Trivialities were created by G0d in order to show man that there are no insignificant moments and that man's every move, however small, counts.


It is G0d's opportunity to show man that He is concerned with every day of man's life and that every second counts. To meet G0d in the synagogue, or in a moment of devotion on Sabbath or Yom Kippur is not the ultimate goal. The goal is to discover G0d in the mundane, in a moment of boredom and turn these experiences around into an encounter with the holy.



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To see holiness in the profane is the art. It is a divine gift whereby man receives the opportunity of feeling a great passion for G0d's world while being busy with the average — as if he hears great music behind the lack of a tune.


This is the great gift of the Halacha, Jewish Law.

  • To turn everything into a moment of eternity.

  • To do the finite and to discover the infinite.

  • To match the material with the holy.

  • To reveal G0d's concern with man by calling on man to leave the world of the average and turn a simple deed into a moment of Divine revelation.

  • To discover Sinai in every corner of human existence.

As such, Halacha is a protest in which the trivial is redeemed through the adding of holy sparks onto the average.


Because of its demanding voice to make every moment and deed holy, Halacha protects us from waiting for spontaneity. Nothing is more dangerous to religious life than just waiting for the moment of great religious fervor that often absents itself for long periods. Our souls would stay utterly silent for long periods if not for the Halacha creating a routine of wake up calls.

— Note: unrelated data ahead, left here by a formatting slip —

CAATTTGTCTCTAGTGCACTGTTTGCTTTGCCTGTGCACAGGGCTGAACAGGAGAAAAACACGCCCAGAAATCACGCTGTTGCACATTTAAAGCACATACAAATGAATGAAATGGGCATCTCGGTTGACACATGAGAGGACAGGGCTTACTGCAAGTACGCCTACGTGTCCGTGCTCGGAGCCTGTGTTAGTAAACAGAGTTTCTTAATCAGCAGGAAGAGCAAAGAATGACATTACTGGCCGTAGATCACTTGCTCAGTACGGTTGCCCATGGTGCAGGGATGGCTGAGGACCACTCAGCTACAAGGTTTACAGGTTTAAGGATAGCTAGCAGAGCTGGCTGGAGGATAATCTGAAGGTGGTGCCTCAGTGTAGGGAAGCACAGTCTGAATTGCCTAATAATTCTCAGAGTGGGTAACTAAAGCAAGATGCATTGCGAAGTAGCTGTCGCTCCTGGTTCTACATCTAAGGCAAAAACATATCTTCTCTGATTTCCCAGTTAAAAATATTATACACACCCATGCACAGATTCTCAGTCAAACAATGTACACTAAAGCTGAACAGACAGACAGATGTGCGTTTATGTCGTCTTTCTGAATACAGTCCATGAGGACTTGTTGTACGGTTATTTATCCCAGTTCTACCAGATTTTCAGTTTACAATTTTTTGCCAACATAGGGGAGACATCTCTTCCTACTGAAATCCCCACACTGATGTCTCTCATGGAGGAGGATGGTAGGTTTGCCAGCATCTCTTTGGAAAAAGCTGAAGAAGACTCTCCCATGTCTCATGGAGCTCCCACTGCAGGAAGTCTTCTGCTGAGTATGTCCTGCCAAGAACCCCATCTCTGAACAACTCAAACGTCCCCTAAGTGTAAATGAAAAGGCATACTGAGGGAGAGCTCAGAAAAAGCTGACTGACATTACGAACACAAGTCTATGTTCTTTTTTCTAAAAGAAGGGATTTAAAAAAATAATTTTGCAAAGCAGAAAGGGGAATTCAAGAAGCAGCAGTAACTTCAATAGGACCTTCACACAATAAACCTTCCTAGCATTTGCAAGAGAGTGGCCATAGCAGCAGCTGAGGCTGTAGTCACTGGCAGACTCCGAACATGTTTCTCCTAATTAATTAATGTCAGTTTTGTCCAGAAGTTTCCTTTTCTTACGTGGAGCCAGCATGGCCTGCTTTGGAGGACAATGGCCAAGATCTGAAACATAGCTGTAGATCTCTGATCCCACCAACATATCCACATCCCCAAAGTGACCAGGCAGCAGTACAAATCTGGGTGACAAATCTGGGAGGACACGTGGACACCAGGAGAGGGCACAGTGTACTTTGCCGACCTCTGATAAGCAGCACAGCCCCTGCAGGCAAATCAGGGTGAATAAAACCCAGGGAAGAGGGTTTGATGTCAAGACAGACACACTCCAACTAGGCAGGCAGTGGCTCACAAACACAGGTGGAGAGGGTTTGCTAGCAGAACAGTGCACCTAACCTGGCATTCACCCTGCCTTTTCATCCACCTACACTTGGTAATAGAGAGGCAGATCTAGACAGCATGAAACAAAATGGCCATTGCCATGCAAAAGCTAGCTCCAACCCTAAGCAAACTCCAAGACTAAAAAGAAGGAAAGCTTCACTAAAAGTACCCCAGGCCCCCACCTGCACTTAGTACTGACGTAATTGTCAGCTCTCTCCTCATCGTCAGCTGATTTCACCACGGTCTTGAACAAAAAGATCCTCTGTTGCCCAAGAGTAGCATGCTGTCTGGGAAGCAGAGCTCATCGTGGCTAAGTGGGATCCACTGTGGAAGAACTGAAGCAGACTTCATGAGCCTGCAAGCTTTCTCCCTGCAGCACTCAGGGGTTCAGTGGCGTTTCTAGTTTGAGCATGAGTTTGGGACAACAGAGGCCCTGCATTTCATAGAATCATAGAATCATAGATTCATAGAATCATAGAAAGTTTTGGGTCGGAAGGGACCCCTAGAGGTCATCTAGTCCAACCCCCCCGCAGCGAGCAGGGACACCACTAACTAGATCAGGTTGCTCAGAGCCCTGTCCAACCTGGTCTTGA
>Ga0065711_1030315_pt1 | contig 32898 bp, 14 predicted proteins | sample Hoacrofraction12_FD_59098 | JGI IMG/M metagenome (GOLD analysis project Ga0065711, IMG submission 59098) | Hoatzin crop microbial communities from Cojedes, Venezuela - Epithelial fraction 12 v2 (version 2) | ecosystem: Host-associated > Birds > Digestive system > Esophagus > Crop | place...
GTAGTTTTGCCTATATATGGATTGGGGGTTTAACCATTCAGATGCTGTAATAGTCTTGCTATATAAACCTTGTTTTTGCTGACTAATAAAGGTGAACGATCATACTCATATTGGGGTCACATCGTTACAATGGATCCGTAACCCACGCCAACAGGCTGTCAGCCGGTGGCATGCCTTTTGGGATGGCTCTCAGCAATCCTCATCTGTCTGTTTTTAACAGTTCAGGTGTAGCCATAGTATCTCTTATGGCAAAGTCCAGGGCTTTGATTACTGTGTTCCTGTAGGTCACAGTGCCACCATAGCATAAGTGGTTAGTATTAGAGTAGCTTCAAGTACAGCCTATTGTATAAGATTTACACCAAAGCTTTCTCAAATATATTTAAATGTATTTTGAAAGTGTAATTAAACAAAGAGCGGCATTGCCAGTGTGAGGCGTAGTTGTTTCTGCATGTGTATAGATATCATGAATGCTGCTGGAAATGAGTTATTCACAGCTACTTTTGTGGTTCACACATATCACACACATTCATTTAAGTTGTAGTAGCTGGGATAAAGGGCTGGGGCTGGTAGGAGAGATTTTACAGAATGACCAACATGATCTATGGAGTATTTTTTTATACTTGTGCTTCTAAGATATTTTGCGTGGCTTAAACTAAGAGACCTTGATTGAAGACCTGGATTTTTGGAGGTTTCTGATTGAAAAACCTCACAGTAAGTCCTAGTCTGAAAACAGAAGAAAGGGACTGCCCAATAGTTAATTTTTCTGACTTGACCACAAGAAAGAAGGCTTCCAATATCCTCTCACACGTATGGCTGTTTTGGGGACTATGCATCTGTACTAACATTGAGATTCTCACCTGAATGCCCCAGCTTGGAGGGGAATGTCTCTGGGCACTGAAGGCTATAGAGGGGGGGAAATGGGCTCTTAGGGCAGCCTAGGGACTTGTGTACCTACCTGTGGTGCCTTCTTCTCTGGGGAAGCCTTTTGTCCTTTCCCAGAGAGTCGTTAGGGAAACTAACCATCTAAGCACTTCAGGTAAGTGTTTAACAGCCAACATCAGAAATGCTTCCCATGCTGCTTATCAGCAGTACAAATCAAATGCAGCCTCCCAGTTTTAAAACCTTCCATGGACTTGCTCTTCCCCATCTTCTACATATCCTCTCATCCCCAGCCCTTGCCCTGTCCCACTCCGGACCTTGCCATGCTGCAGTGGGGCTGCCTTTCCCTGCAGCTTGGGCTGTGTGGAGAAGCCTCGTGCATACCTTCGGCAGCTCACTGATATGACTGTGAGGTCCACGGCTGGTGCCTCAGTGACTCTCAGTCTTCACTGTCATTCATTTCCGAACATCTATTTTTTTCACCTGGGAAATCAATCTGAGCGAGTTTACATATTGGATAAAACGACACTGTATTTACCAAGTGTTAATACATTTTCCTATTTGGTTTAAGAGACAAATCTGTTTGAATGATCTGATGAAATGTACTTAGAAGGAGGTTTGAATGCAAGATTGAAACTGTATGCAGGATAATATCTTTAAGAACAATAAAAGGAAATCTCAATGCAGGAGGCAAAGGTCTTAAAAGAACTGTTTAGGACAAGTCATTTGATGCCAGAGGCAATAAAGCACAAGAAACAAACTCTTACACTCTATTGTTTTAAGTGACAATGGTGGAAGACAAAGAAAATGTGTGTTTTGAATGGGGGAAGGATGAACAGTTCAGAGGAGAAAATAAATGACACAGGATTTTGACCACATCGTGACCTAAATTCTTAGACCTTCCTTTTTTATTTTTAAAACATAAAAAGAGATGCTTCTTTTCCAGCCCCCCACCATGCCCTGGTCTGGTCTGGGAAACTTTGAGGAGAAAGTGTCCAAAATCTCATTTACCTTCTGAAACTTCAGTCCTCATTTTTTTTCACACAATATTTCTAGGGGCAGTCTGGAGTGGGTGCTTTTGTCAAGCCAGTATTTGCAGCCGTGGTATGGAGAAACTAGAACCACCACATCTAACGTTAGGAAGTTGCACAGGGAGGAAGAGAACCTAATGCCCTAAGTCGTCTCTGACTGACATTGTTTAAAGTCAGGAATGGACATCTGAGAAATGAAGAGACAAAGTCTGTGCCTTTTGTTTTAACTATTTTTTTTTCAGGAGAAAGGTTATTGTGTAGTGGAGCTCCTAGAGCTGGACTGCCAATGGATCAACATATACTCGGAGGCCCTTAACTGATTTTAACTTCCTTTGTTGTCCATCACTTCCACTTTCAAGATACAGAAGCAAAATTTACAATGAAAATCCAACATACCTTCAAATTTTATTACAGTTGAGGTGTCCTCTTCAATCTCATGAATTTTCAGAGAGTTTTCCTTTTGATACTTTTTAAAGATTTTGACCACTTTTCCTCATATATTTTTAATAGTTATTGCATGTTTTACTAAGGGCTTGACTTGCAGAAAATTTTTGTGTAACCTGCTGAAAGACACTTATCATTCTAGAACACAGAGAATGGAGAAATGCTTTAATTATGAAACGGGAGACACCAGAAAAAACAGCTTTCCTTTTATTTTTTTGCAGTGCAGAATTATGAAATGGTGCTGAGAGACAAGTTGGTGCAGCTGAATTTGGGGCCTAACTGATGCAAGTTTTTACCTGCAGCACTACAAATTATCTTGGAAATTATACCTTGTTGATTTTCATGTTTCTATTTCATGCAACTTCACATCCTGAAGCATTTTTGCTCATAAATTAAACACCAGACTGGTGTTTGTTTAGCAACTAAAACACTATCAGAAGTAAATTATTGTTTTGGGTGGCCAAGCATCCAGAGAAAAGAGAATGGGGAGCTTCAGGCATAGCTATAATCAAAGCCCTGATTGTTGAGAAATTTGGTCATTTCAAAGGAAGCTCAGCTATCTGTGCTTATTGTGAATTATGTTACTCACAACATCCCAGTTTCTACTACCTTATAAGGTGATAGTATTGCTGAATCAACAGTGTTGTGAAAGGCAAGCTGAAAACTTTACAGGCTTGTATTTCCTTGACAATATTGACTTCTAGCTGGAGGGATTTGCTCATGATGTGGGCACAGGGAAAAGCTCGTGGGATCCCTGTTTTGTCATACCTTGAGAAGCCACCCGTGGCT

It teaches us an important lesson: It is not the goal but also the road to the goal that needs to be sanctified. We may not be able to reach our destination so fast but we must ensure that we are on the correct road.


Scientists dedicate their life to the smallest properties of animal life. They are fascinated with the properties of a cell, the habits of an insect or the peculiarities of the DNA code. It is the detail that fascinates them, not the general. So do the great Halachic authorities tremble over the smallest fractions of human life. They look for the properties of every human move and try to discover the divine breath in the smallest detail.


Nothing is small enough to escape their attention. Just like many a cynic may consider the scientist to be guilty of self-torture when sitting for months behind his microscope watching a cell move, so the irreligious may not understand why the religious man will worry about which blessing is the appropriate one for a certain kind of food.


But for the scientist and the observant Jew this may very well be one of the greatest moments in their lives. The unraveling of a minor item and knowing how to respond to it and in that way turning the average and the common into a great encounter with the Infinite is one of the great privileges of mankind.


Only then is man able to claim that he really lives.

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JWR contributor Rabbi Rabbi Nathan Lopes Cardozo is a world-renowned lecturer and ambassador for Judaism, the Jewish people, the State of Israel and Sephardic Heritage.

© 2012, Rabbi Rabbi Nathan Lopes Cardozo